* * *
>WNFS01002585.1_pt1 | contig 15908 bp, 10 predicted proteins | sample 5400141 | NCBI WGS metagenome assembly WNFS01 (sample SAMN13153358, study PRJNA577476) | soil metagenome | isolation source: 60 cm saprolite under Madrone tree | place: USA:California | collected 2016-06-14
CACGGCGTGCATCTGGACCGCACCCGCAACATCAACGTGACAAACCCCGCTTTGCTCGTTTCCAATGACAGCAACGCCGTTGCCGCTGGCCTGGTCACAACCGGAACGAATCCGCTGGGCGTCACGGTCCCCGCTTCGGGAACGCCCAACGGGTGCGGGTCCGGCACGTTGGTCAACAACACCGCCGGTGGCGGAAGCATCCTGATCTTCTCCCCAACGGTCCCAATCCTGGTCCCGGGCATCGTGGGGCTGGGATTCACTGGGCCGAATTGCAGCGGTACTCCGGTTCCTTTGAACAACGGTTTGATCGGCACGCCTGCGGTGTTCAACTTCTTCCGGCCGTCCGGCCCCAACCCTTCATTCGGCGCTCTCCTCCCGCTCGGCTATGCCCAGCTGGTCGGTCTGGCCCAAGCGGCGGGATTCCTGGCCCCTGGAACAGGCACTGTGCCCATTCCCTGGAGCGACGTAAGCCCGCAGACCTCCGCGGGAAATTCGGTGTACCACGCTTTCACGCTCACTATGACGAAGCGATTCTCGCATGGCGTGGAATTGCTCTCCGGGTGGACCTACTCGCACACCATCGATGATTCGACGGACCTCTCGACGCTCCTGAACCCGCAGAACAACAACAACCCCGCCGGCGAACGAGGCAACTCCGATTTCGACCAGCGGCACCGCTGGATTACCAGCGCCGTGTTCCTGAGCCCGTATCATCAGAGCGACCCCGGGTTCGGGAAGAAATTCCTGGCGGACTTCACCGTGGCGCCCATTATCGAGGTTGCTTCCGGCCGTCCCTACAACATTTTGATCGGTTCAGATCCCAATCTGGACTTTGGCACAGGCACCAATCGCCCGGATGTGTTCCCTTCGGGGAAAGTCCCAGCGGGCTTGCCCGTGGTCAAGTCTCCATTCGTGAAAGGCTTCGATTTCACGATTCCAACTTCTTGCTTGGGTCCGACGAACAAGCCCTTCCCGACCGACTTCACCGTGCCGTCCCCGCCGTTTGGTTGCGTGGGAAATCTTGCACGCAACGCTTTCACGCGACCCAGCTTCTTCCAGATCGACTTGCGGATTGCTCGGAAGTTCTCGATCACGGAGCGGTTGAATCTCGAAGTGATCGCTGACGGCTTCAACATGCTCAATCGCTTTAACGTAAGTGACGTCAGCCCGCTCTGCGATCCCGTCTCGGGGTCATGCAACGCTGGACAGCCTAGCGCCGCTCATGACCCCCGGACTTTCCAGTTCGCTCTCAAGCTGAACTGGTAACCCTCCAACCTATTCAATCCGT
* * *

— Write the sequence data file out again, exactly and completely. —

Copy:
>WNFS01002585.1_pt1 | contig 15908 bp, 10 predicted proteins | sample 5400141 | NCBI WGS metagenome assembly WNFS01 (sample SAMN13153358, study PRJNA577476) | soil metagenome | isolation source: 60 cm saprolite under Madrone tree | place: USA:California | collected 2016-06-14
CACGGCGTGCATCTGGACCGCACCCGCAACATCAACGTGACAAACCCCGCTTTGCTCGTTTCCAATGACAGCAACGCCGTTGCCGCTGGCCTGGTCACAACCGGAACGAATCCGCTGGGCGTCACGGTCCCCGCTTCGGGAACGCCCAACGGGTGCGGGTCCGGCACGTTGGTCAACAACACCGCCGGTGGCGGAAGCATCCTGATCTTCTCCCCAACGGTCCCAATCCTGGTCCCGGGCATCGTGGGGCTGGGATTCACTGGGCCGAATTGCAGCGGTACTCCGGTTCCTTTGAACAACGGTTTGATCGGCACGCCTGCGGTGTTCAACTTCTTCCGGCCGTCCGGCCCCAACCCTTCATTCGGCGCTCTCCTCCCGCTCGGCTATGCCCAGCTGGTCGGTCTGGCCCAAGCGGCGGGATTCCTGGCCCCTGGAACAGGCACTGTGCCCATTCCCTGGAGCGACGTAAGCCCGCAGACCTCCGCGGGAAATTCGGTGTACCACGCTTTCACGCTCACTATGACGAAGCGATTCTCGCATGGCGTGGAATTGCTCTCCGGGTGGACCTACTCGCACACCATCGATGATTCGACGGACCTCTCGACGCTCCTGAACCCGCAGAACAACAACAACCCCGCCGGCGAACGAGGCAACTCCGATTTCGACCAGCGGCACCGCTGGATTACCAGCGCCGTGTTCCTGAGCCCGTATCATCAGAGCGACCCCGGGTTCGGGAAGAAATTCCTGGCGGACTTCACCGTGGCGCCCATTATCGAGGTTGCTTCCGGCCGTCCCTACAACATTTTGATCGGTTCAGATCCCAATCTGGACTTTGGCACAGGCACCAATCGCCCGGATGTGTTCCCTTCGGGGAAAGTCCCAGCGGGCTTGCCCGTGGTCAAGTCTCCATTCGTGAAAGGCTTCGATTTCACGATTCCAACTTCTTGCTTGGGTCCGACGAACAAGCCCTTCCCGACCGACTTCACCGTGCCGTCCCCGCCGTTTGGTTGCGTGGGAAATCTTGCACGCAACGCTTTCACGCGACCCAGCTTCTTCCAGATCGACTTGCGGATTGCTCGGAAGTTCTCGATCACGGAGCGGTTGAATCTCGAAGTGATCGCTGACGGCTTCAACATGCTCAATCGCTTTAACGTAAGTGACGTCAGCCCGCTCTGCGATCCCGTCTCGGGGTCATGCAACGCTGGACAGCCTAGCGCCGCTCATGACCCCCGGACTTTCCAGTTCGCTCTCAAGCTGAACTGGTAACCCTCCAACCTATTCAATCCGT